Federal appeals court questions Arizona's ban on late-term abortions

The American Civil Liberties Union is suing to stop an Arizona law which bans doctors from performing abortions starting at 20 weeks of pregnancy. The way in which the state of Arizona measures gestation is in question. 

Ross D. Franklin/AP/File
Maricopa County Attorney Bill Montgomery talks to the media in Phoenix in 2011. Montgomery is taking Arizona's earliest-in the-nation ban of most abortions before a panel of 9th US Circuit Court of Appeals judges in San Francisco.

A federal appeals court panel on Monday sharply questioned lawyers defending an Arizona law that bans late-term abortions starting at 20 weeks of pregnancy except in medical emergencies, which opponents say is the toughest in the United States.

In San Francisco, a three-judge panel of the 9th US Circuit Court of Appeals heard the case after it blocked the Republican-backed Arizona law from going into effect earlier this year. Three abortion providers challenged the law in court.

The Arizona law bars doctors from performing abortions starting at 20 weeks of pregnancy, except in medical emergencies, and could send doctors who perform them to jail.

The American Civil Liberties Union, which is suing to stop the law, said it was more extreme than similar laws elsewhere, because the way Arizona measures gestation means it would bar abortions two weeks earlier than in other states.

Those states also set the limit at 20 weeks but have different ways to calculate gestation time. Arizona already bans abortions at the point of viability, when a fetus might survive outside the womb, generally at 23 to 24 weeks.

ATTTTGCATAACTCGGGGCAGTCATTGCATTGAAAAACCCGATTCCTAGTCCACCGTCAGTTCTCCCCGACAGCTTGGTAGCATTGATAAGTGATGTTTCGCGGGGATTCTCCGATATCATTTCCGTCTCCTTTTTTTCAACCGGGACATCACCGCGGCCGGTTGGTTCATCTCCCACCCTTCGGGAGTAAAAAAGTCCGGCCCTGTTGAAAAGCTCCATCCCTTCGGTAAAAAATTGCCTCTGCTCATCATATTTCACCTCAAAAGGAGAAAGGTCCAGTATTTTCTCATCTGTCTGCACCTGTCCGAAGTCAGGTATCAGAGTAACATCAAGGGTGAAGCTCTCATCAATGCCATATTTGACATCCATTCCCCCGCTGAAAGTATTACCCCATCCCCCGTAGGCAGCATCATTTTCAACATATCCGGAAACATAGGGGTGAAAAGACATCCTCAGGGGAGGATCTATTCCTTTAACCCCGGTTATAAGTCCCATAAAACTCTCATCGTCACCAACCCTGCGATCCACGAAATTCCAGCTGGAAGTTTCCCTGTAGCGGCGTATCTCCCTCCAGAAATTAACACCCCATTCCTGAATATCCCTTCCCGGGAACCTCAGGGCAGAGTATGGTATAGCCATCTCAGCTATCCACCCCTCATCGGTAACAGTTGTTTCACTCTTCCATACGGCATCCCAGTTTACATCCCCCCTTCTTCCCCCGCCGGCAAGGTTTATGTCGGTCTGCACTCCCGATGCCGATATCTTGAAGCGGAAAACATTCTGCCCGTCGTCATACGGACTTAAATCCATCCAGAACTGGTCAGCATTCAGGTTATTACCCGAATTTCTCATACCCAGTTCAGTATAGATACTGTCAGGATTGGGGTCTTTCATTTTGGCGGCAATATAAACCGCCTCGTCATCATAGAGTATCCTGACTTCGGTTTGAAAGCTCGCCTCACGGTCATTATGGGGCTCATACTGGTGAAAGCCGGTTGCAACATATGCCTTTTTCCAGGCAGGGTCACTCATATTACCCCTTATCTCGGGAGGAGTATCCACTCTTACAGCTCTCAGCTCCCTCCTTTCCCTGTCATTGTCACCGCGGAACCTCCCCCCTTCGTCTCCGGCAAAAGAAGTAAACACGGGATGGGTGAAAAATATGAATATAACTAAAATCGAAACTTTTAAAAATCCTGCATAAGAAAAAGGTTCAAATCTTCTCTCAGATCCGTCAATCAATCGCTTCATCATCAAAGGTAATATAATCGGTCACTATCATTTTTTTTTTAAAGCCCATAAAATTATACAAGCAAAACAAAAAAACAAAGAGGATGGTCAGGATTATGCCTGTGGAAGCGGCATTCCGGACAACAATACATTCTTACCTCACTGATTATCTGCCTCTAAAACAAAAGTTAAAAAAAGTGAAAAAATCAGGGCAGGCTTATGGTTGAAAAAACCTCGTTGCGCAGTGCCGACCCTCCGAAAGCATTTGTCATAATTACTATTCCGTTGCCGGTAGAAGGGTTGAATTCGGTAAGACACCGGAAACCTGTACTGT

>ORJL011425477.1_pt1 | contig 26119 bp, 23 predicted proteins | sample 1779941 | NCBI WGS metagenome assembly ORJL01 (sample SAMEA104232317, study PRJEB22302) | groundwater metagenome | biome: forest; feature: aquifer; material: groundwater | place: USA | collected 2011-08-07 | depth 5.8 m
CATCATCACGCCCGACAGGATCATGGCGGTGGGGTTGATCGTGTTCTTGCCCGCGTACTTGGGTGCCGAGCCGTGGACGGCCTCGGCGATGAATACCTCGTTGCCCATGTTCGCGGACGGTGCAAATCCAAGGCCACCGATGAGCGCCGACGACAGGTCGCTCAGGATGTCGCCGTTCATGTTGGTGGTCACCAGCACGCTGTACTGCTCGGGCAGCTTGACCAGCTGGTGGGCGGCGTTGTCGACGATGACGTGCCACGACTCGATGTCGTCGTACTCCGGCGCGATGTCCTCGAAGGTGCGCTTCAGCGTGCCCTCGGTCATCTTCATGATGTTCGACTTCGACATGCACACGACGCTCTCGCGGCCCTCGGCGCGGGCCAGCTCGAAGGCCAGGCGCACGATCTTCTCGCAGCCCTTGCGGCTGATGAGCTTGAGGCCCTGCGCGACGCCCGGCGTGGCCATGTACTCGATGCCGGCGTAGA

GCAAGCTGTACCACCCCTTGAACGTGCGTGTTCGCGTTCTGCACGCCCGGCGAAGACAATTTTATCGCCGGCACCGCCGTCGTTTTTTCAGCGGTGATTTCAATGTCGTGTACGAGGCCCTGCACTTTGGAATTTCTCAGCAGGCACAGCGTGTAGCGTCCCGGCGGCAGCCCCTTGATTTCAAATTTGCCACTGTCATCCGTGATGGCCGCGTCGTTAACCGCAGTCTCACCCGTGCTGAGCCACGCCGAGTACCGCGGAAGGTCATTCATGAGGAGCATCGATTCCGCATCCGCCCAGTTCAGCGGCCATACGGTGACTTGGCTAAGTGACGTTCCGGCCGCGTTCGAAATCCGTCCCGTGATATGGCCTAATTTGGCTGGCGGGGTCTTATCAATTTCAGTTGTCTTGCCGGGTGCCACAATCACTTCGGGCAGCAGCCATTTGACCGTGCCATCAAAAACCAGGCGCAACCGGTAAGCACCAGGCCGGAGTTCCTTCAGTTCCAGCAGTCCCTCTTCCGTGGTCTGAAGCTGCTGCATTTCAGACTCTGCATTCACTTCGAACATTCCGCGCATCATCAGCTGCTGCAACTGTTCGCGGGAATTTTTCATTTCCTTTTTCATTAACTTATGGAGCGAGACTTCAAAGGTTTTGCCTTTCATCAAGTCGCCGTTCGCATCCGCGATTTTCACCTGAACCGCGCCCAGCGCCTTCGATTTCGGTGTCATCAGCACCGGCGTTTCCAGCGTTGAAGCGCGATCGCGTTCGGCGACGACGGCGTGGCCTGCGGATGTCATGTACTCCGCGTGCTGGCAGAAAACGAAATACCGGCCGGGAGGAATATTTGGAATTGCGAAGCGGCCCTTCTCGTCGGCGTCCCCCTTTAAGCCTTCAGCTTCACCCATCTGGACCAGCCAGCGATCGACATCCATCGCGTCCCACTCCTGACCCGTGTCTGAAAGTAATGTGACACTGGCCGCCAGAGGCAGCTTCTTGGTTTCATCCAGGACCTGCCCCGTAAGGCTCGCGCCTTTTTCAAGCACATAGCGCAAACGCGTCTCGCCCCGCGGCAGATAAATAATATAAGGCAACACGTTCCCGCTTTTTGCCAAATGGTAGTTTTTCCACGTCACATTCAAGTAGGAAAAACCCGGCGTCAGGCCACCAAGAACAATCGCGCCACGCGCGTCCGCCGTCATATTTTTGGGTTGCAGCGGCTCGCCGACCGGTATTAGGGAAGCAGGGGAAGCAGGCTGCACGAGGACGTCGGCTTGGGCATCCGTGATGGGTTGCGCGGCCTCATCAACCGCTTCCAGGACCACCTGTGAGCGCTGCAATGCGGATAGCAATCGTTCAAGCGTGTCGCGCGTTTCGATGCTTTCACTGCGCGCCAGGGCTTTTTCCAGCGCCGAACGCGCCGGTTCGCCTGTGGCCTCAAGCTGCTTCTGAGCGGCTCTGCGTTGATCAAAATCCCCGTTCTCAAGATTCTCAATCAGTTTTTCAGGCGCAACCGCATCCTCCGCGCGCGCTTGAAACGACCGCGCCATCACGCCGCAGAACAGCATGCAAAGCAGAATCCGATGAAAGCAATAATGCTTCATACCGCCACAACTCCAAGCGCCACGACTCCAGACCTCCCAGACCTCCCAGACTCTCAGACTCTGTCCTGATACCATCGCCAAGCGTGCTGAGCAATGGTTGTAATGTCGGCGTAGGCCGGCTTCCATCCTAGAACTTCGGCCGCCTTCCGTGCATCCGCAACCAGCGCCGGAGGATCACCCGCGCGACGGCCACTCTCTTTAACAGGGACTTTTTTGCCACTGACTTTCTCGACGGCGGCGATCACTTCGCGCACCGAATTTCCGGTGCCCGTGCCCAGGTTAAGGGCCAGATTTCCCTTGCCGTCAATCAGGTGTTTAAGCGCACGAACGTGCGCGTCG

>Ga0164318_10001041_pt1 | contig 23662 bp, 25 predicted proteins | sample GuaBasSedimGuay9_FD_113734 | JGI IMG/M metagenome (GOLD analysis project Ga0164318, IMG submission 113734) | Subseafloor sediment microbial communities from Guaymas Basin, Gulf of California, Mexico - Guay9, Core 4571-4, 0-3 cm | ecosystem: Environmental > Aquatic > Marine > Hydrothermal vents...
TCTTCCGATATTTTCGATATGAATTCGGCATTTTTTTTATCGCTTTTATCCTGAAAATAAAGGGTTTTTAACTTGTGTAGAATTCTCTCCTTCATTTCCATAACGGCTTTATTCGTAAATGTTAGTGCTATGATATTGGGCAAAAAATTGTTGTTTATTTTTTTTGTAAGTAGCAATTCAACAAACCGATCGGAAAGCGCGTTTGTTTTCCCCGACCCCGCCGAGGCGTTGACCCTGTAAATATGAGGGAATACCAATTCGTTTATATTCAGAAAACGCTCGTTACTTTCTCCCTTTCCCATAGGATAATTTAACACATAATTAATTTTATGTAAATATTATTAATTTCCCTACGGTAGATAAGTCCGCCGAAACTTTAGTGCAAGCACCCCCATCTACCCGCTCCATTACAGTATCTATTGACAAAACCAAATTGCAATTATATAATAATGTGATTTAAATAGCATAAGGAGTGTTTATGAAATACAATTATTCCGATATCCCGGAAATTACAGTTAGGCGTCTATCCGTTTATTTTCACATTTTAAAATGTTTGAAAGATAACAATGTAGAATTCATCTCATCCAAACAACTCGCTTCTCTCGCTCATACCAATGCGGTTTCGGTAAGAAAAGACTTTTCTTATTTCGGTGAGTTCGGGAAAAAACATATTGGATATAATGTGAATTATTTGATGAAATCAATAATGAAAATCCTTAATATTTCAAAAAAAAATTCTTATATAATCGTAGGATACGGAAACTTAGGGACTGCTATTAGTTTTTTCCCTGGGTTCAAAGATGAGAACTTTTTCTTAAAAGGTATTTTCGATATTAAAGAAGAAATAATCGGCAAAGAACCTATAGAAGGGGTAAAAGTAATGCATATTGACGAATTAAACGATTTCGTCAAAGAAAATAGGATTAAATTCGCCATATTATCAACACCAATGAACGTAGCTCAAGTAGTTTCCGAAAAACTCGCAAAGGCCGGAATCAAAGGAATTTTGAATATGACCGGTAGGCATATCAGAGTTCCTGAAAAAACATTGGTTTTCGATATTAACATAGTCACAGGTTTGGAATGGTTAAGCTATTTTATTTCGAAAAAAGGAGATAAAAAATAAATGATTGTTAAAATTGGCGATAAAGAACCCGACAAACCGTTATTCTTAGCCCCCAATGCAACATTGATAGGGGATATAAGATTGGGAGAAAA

Judge Andrew Kleinfeld, a panel member appointed by former President George H.W. Bush, repeatedly expressed concern that the law might not afford women the opportunity to abort a fetus with birth defects in cases where the defects are not apparent until just before 20 weeks.

He also questioned the need to prohibit abortions at that stage of the pregnancy, especially for fetuses bound to develop "horrible birth defects."

"They're basically born into hell and then die," Kleinfeld said. "I don't see how the courts could act before viability" of the fetus.

"With due respect, that's the woman's problem," responded David ColeArizona's solicitor general. "She should have made that decision earlier."

William Montgomery, the attorney for Maricopa County in Arizona who also defended the law before the appeals panel, said new medical evidence showed a fetus has the capacity to feel pain during an abortion at 20 weeks of development.

But Judge Marsha Siegel Berzon called that a "red herring" in terms of the constitutional questions the law raises.

The three-judge panel did not say when it could make a final ruling in the case. The US Supreme Court legalized abortion nationwide in 1973, but has allowed states to place restrictions on the procedure from the time of viability unless the woman's health was at risk.

In July, days before the 9th Circuit panel blocked the law until it could fully consider the case, US District JudgeJames Teilborg ruled that the Arizona measure was consistent with limits federal courts have allowed.

Talcott Camp, deputy director of the ACLU reproductive freedom project, said the Arizona law's exception to allow late-term abortion applies only in immediate emergencies if delay can jeopardize a woman's life or seriously harm her health.

"The medical emergency exception is truly, horrifically narrow," she said in a phone interview. "This is a law that allows her to get an abortion only when she is in emergency crisis."

Aside from Arizona, seven US states have put laws into effect in the past two years banning late-term abortions, based on hotly debated medical research suggesting a fetus feels pain starting at 20 weeks of gestation, according to the ACLU.

Editing by Alex Dobuzinskis and Cynthia Johnston. Desking by Christopher Wilson

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